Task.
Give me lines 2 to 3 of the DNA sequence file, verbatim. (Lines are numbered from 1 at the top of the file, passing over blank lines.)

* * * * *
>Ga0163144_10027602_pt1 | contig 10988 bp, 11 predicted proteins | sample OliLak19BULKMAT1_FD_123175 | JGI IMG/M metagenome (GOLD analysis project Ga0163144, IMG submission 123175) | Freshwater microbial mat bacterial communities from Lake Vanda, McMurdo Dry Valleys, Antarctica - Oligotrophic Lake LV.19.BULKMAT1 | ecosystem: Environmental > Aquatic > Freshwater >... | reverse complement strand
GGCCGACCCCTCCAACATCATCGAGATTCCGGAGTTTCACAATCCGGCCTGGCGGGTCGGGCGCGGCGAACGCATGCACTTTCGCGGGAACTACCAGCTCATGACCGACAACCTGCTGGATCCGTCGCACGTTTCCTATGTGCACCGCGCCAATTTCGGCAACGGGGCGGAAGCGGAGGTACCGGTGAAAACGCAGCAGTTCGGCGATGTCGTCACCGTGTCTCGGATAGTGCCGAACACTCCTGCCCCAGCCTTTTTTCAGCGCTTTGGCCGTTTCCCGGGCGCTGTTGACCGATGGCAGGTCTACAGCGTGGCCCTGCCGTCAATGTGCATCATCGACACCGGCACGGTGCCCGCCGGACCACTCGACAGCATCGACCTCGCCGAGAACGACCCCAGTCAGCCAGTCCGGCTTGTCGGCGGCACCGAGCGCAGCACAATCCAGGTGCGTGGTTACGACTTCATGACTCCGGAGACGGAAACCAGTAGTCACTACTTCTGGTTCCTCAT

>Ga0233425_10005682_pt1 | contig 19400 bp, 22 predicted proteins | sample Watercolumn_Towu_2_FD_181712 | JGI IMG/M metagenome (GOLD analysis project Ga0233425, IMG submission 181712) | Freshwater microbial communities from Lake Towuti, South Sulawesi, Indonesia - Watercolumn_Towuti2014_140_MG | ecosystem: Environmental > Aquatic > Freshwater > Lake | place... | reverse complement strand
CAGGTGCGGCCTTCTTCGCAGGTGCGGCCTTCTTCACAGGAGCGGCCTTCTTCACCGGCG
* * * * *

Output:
GGCCGACCCCTCCAACATCATCGAGATTCCGGAGTTTCACAATCCGGCCTGGCGGGTCGGGCGCGGCGAACGCATGCACTTTCGCGGGAACTACCAGCTCATGACCGACAACCTGCTGGATCCGTCGCACGTTTCCTATGTGCACCGCGCCAATTTCGGCAACGGGGCGGAAGCGGAGGTACCGGTGAAAACGCAGCAGTTCGGCGATGTCGTCACCGTGTCTCGGATAGTGCCGAACACTCCTGCCCCAGCCTTTTTTCAGCGCTTTGGCCGTTTCCCGGGCGCTGTTGACCGATGGCAGGTCTACAGCGTGGCCCTGCCGTCAATGTGCATCATCGACACCGGCACGGTGCCCGCCGGACCACTCGACAGCATCGACCTCGCCGAGAACGACCCCAGTCAGCCAGTCCGGCTTGTCGGCGGCACCGAGCGCAGCACAATCCAGGTGCGTGGTTACGACTTCATGACTCCGGAGACGGAAACCAGTAGTCACTACTTCTGGTTCCTCAT

>Ga0233425_10005682_pt1 | contig 19400 bp, 22 predicted proteins | sample Watercolumn_Towu_2_FD_181712 | JGI IMG/M metagenome (GOLD analysis project Ga0233425, IMG submission 181712) | Freshwater microbial communities from Lake Towuti, South Sulawesi, Indonesia - Watercolumn_Towuti2014_140_MG | ecosystem: Environmental > Aquatic > Freshwater > Lake | place... | reverse complement strand